God had blessed David greatly, 2 Sam. 12:7, 8. David’s actions were fundamentally leveled against God. In killing Uriah and taking his wife, he had despised the word and the One who gave the word! Compare the same with the gospel and Jesus, John 12:48.
Mark 16:16—the “belief” is not directly “believing in Jesus” but rather, is tied to believing what Jesus TAUGHT in the gospel message. The message preached by the Lord’s apostles (Mk. 16:15, “And He said to them…”). Luke 10:16, “He who hears you hears Me, he who rejects you rejects Me, and he who rejects Me rejects Him who sent Me.”
2 Thessalonians 1:8-10. Recall: Belief + Baptism = Salvation. It does not say here, “on those who do not believe,” but rather, “on those who do not obey.” Some assert that baptism is not essential in Mark 16:16 because it doesn’t say, “but he who does not believe and is baptize will be condemned.” Here it affirms that doom is poured out on those who do not “obey.” The gospel is not only to be believed but obeyed. On the other hand, it shows what is believed…the “testimony.”
Is the command to be baptized a part of the testimony? One who despises the commandment of the Lord despises the Lord! (cf. Lk. 7:29, 30).
David’s response is very interesting. Until now he was blind to his own injustice. The story of a poor man and innocent lamb rushed David to his senses. He was about to drown and perish in the quicksand of sin. Yet this parable ejected him out in his gasp…I HAVE SINNED!
Nathan likely expected David’s emotional response (2 Sam. 12:5, 6). Nathan took David’s right emotion and applied an unknown truth to David’s wrong actions (2 Sam. 12:7)! One of the most powerful parables in the Old Testament is one that involved a family pet! It brought the prodigal king home! But wait! Indulge me on this point. One of the most powerful parables in the New Testament is where the prodigal son comes home. Since I’ve been here (Indiana Ave.) we have had Luke 15 preached in three separate gospel meetings!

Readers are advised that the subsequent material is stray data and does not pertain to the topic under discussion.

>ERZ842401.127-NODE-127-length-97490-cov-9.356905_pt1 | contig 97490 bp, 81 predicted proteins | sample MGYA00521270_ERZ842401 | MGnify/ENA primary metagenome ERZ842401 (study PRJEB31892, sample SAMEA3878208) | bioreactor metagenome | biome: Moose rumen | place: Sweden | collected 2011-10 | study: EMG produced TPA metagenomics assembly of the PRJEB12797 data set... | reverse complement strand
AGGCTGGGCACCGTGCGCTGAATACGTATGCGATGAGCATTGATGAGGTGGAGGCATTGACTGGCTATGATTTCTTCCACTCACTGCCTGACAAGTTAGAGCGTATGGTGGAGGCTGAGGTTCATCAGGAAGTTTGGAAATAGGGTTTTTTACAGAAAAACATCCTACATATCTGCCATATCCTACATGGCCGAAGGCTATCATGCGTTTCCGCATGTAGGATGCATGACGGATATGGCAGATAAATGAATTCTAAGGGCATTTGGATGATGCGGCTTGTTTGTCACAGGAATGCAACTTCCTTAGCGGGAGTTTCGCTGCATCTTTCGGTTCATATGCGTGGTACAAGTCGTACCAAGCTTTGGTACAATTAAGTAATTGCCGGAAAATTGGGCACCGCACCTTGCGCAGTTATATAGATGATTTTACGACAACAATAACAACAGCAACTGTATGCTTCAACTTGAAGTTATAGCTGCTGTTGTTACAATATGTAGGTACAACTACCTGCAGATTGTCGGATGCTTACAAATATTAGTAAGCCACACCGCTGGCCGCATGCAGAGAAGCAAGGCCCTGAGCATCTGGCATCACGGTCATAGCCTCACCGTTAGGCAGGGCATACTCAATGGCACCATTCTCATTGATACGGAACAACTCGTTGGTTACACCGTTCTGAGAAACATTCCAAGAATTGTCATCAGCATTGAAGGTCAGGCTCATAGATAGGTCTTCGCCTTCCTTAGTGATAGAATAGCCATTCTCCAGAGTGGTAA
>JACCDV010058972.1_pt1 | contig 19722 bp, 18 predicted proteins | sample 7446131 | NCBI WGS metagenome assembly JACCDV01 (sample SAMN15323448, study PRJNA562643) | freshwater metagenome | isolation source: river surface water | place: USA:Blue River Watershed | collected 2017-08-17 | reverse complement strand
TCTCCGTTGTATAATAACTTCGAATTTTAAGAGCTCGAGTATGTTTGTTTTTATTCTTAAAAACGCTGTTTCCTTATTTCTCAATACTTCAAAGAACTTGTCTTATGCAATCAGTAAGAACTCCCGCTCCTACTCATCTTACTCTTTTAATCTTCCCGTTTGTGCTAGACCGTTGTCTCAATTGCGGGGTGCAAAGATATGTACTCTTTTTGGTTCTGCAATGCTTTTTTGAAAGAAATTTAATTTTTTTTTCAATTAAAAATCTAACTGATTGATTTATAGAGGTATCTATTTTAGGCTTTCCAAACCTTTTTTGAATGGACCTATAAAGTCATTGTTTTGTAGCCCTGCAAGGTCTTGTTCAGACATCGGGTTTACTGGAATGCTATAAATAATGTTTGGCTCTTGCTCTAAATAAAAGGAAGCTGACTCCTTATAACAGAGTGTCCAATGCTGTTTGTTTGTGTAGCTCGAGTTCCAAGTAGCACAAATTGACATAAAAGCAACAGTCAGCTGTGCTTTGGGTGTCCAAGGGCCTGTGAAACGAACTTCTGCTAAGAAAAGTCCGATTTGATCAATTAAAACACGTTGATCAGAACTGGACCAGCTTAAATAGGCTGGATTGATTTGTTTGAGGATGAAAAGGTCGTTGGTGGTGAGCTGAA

But the parable is a three-sided prism which the first begins with the value of one lost sheep (Lk. 15:1-7).
This man doesn’t take comfort in the 99 but searches for the one that was lost. What does he do when he finds it (15:5, 6)? There is no reason to believe this is hyperbole any more than the other two stories that follow (where interestingly another animal, a fatted calf would be killed in celebration of the lost son’s return home). The joy measures the appreciation for what was lost.
Now a fitting application is in verse seven. How much sorrow should we have over one person who is lost (Lk. 15:7)? For how much more valuable are people than sheep (Matt. 12:12)?
Judah was admonished.
Isaiah rebuked disobedient Judah for having less intelligence than two animals that are famed for their stupidity and stubbornness: the ox and the donkey (Isa. 1:2, 3). Contrast animals of burden versus Judah as children of honor; fed for the owner’s benefit versus fed for their benefit; oppressed daily with labor versus Judah as free. Yet a glaring contrast is made: they knew their owner’s feeding trough while Judah had no understanding of their Lord!